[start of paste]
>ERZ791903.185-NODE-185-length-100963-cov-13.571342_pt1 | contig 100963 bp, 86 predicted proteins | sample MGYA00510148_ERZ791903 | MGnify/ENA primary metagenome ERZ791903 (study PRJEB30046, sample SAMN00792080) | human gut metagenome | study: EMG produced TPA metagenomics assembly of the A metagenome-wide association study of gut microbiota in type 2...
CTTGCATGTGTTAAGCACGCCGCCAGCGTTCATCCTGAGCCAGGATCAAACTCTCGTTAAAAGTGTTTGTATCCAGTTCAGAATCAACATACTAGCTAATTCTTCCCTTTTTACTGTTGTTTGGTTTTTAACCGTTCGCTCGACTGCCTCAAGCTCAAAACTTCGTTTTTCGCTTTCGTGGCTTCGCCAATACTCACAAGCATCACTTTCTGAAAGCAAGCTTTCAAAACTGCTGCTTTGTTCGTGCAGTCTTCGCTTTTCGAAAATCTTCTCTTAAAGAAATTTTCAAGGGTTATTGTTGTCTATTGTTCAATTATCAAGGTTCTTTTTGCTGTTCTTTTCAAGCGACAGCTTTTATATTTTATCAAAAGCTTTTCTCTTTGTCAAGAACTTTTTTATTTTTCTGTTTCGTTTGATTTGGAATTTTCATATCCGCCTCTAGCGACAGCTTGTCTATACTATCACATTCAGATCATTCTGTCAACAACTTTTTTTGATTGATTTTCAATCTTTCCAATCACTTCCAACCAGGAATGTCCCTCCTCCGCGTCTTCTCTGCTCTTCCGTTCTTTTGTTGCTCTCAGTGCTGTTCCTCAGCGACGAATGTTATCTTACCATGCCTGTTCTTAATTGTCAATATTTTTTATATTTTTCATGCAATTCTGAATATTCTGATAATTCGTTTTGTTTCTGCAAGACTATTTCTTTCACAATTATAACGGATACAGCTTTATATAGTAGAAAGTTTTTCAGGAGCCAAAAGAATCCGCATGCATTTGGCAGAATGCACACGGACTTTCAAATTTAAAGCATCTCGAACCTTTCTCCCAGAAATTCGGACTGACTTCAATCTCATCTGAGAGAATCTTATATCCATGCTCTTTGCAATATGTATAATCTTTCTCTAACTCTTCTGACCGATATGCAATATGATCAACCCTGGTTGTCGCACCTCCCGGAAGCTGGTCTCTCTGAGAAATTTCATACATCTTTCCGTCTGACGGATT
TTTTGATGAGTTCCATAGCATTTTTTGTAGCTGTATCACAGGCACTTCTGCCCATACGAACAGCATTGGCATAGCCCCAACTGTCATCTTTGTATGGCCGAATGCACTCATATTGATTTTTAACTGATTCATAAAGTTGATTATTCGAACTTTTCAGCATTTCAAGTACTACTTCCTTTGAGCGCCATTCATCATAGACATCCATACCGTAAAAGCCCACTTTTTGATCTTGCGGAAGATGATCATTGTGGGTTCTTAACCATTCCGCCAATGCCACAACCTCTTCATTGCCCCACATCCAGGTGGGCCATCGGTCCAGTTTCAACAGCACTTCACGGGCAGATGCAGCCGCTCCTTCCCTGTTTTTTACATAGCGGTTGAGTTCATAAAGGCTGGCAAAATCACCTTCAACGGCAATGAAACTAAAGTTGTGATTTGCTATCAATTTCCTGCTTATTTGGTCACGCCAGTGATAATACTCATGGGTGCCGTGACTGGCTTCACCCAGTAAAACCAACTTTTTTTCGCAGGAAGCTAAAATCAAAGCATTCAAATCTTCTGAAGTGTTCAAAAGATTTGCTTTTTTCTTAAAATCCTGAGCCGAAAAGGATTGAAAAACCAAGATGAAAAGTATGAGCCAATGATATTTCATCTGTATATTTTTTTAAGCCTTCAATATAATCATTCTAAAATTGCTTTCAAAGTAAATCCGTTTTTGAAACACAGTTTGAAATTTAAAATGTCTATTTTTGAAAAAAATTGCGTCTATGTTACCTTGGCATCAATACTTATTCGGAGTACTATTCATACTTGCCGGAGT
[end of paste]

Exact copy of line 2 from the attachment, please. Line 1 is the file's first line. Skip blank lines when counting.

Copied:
CTTGCATGTGTTAAGCACGCCGCCAGCGTTCATCCTGAGCCAGGATCAAACTCTCGTTAAAAGTGTTTGTATCCAGTTCAGAATCAACATACTAGCTAATTCTTCCCTTTTTACTGTTGTTTGGTTTTTAACCGTTCGCTCGACTGCCTCAAGCTCAAAACTTCGTTTTTCGCTTTCGTGGCTTCGCCAATACTCACAAGCATCACTTTCTGAAAGCAAGCTTTCAAAACTGCTGCTTTGTTCGTGCAGTCTTCGCTTTTCGAAAATCTTCTCTTAAAGAAATTTTCAAGGGTTATTGTTGTCTATTGTTCAATTATCAAGGTTCTTTTTGCTGTTCTTTTCAAGCGACAGCTTTTATATTTTATCAAAAGCTTTTCTCTTTGTCAAGAACTTTTTTATTTTTCTGTTTCGTTTGATTTGGAATTTTCATATCCGCCTCTAGCGACAGCTTGTCTATACTATCACATTCAGATCATTCTGTCAACAACTTTTTTTGATTGATTTTCAATCTTTCCAATCACTTCCAACCAGGAATGTCCCTCCTCCGCGTCTTCTCTGCTCTTCCGTTCTTTTGTTGCTCTCAGTGCTGTTCCTCAGCGACGAATGTTATCTTACCATGCCTGTTCTTAATTGTCAATATTTTTTATATTTTTCATGCAATTCTGAATATTCTGATAATTCGTTTTGTTTCTGCAAGACTATTTCTTTCACAATTATAACGGATACAGCTTTATATAGTAGAAAGTTTTTCAGGAGCCAAAAGAATCCGCATGCATTTGGCAGAATGCACACGGACTTTCAAATTTAAAGCATCTCGAACCTTTCTCCCAGAAATTCGGACTGACTTCAATCTCATCTGAGAGAATCTTATATCCATGCTCTTTGCAATATGTATAATCTTTCTCTAACTCTTCTGACCGATATGCAATATGATCAACCCTGGTTGTCGCACCTCCCGGAAGCTGGTCTCTCTGAGAAATTTCATACATCTTTCCGTCTGACGGATT